How Social Media Affects Attention Span

social media and adhd

In our current age of quickly evolving technology and social media, it’s no wonder that adults and children are having difficulty focusing their attention. When you consider smartphones, email, TV, DVRs, the internet, and social media, it’s easy to see why our brain’s neurons are constantly going full tilt. These advances in technology give us more access to screen time, and the ability to access social media on any device at any time is increasing the amount of time we spend on social platforms. 

What Are the Neurological Effects of Social Media?

The constant ability to access social media and fast-paced technology means our brains are exposed to high volumes of brain stimulation and our neurons are firing all day long. This easy access to social media on multiple devices leads to multi-tasking, which inhibits our ability to focus completely on one task at a time. For example, if your child seems to be having difficulty concentrating or finishing tasks without getting distracted, you might think it’s due to a mental health condition, such as attention-deficit/hyperactivity disorder (ADHD). But before jumping to conclusions, it’s important to remember that constant access to social media can also be the culprit.  

ADHD and Social Media

There’s a distinction between a person struggling with ADHD and one who’s struggling to focus due to an overload of technological stimuli. Individuals with ADHD need mental stimulation, which is why they’re given stimulants to help them stay focused in the classroom. On the other hand, people who spend a lot of time with their electronics have trained their brains to receive heightened stimulation and the accompanying dopamine boosts. This type of stimulation leads to symptoms similar to ADHD, but they’re not necessarily leading to the actual disorder.

Tips to Avoid Overstimulation from Social Media

If you think you’re feeling overstimulated from too much screen time and social media, try making these simple changes to your environment:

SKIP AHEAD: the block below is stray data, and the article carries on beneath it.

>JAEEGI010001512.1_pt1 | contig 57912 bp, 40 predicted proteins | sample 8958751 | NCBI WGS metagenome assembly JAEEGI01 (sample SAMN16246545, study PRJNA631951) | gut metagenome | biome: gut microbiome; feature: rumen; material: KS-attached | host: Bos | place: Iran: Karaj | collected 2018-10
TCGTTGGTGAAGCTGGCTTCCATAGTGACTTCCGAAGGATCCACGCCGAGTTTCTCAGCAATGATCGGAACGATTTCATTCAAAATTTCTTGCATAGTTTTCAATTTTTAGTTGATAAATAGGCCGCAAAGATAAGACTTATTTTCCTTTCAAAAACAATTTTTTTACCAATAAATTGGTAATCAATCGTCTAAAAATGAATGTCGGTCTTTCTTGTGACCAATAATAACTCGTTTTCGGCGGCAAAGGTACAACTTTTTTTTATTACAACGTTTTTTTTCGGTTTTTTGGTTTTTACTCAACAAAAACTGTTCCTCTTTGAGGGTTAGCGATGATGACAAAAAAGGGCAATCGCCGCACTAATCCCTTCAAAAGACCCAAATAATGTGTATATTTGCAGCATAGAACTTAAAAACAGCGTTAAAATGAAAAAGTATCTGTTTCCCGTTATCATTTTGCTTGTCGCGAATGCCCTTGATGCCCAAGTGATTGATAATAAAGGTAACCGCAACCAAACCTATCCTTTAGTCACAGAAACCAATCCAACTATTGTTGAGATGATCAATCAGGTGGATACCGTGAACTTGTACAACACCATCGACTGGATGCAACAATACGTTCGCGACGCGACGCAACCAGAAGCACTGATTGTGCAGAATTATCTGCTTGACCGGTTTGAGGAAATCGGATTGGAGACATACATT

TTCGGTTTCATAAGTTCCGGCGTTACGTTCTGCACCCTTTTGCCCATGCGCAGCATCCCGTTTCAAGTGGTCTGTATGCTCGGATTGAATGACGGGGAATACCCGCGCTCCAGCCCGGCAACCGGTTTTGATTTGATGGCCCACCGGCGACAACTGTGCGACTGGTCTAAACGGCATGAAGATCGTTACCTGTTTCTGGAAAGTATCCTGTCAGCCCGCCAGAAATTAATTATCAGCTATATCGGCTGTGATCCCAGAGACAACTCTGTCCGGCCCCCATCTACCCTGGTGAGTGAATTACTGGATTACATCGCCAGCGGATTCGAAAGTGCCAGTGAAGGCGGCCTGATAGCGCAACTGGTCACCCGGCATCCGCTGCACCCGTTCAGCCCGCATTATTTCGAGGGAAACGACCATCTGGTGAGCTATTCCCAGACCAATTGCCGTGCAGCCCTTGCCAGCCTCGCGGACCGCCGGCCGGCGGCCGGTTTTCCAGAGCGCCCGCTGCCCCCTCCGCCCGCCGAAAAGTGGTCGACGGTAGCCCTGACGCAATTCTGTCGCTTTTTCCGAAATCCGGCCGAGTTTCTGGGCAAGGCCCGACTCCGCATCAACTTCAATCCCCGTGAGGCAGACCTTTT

• Monitoring your screen time. It’s important to know how much time you’re spending on your smartphone, computer, and TV. If it’s too much, limit yourself to 35-40 minutes a day. Find hobbies that don’t involve screens, like board games, walking, or riding your bicycle.
  • Relaxing your mind. Try meditation or breathing exercises to help you relax and increase your focus. If you’re working, try putting on some soothing music at a low volume, which can also keep you relaxed and focused.
  • Making your bedroom a stimulus-free zone. If you’re looking at your phone or tablet before going to sleep, you can actually disrupt your sleep, which causes fatigue. Instead, try reading a book or listening to relaxing music.
  • Learning delayed gratification. Delayed gratification is a life skill that will help you persevere and stay focused on goals for which the returns aren’t immediately experienced. It’s a great way to help you identify short- and long-term goals, which will help you gain success in your life.

Learn More About the Effects of Social Media on Attention Span

If you think you have attention span issues from social media use, contact your nearest Baptist Health location today.

Next Steps and Useful Resources

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